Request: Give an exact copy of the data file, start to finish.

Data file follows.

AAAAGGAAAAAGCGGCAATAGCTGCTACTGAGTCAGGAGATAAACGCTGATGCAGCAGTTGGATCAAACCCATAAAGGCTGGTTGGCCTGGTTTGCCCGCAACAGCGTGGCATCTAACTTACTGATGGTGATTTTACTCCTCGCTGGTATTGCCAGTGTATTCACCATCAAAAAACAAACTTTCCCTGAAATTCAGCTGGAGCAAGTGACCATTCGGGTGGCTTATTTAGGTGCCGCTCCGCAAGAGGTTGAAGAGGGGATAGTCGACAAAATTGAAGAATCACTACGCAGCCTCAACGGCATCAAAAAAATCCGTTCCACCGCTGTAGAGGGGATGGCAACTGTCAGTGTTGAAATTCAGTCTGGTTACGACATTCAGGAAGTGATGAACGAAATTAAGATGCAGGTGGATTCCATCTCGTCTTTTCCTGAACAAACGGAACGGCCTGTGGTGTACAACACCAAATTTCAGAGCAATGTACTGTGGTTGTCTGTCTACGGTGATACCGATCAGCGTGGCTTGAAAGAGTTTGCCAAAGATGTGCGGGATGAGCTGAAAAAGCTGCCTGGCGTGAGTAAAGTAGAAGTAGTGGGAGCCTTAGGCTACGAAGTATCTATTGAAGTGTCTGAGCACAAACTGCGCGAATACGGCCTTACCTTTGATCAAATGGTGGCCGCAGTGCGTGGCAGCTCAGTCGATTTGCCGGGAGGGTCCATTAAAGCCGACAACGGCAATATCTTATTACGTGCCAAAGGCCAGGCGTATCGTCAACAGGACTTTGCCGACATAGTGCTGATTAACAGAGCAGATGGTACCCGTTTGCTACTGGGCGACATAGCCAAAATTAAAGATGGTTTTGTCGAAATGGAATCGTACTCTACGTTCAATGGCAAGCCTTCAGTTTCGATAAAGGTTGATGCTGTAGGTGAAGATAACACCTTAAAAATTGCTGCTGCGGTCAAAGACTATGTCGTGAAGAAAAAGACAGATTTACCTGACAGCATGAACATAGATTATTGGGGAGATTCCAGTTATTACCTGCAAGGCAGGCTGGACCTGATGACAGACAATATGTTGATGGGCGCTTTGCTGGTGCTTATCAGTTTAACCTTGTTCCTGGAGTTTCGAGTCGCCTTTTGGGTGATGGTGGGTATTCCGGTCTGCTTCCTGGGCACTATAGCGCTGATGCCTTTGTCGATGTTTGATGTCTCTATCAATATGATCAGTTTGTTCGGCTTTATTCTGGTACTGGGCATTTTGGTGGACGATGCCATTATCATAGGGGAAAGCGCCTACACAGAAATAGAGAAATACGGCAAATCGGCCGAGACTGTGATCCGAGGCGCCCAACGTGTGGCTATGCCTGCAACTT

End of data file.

AAAAGGAAAAAGCGGCAATAGCTGCTACTGAGTCAGGAGATAAACGCTGATGCAGCAGTTGGATCAAACCCATAAAGGCTGGTTGGCCTGGTTTGCCCGCAACAGCGTGGCATCTAACTTACTGATGGTGATTTTACTCCTCGCTGGTATTGCCAGTGTATTCACCATCAAAAAACAAACTTTCCCTGAAATTCAGCTGGAGCAAGTGACCATTCGGGTGGCTTATTTAGGTGCCGCTCCGCAAGAGGTTGAAGAGGGGATAGTCGACAAAATTGAAGAATCACTACGCAGCCTCAACGGCATCAAAAAAATCCGTTCCACCGCTGTAGAGGGGATGGCAACTGTCAGTGTTGAAATTCAGTCTGGTTACGACATTCAGGAAGTGATGAACGAAATTAAGATGCAGGTGGATTCCATCTCGTCTTTTCCTGAACAAACGGAACGGCCTGTGGTGTACAACACCAAATTTCAGAGCAATGTACTGTGGTTGTCTGTCTACGGTGATACCGATCAGCGTGGCTTGAAAGAGTTTGCCAAAGATGTGCGGGATGAGCTGAAAAAGCTGCCTGGCGTGAGTAAAGTAGAAGTAGTGGGAGCCTTAGGCTACGAAGTATCTATTGAAGTGTCTGAGCACAAACTGCGCGAATACGGCCTTACCTTTGATCAAATGGTGGCCGCAGTGCGTGGCAGCTCAGTCGATTTGCCGGGAGGGTCCATTAAAGCCGACAACGGCAATATCTTATTACGTGCCAAAGGCCAGGCGTATCGTCAACAGGACTTTGCCGACATAGTGCTGATTAACAGAGCAGATGGTACCCGTTTGCTACTGGGCGACATAGCCAAAATTAAAGATGGTTTTGTCGAAATGGAATCGTACTCTACGTTCAATGGCAAGCCTTCAGTTTCGATAAAGGTTGATGCTGTAGGTGAAGATAACACCTTAAAAATTGCTGCTGCGGTCAAAGACTATGTCGTGAAGAAAAAGACAGATTTACCTGACAGCATGAACATAGATTATTGGGGAGATTCCAGTTATTACCTGCAAGGCAGGCTGGACCTGATGACAGACAATATGTTGATGGGCGCTTTGCTGGTGCTTATCAGTTTAACCTTGTTCCTGGAGTTTCGAGTCGCCTTTTGGGTGATGGTGGGTATTCCGGTCTGCTTCCTGGGCACTATAGCGCTGATGCCTTTGTCGATGTTTGATGTCTCTATCAATATGATCAGTTTGTTCGGCTTTATTCTGGTACTGGGCATTTTGGTGGACGATGCCATTATCATAGGGGAAAGCGCCTACACAGAAATAGAGAAATACGGCAAATCGGCCGAGACTGTGATCCGAGGCGCCCAACGTGTGGCTATGCCTGCAACTT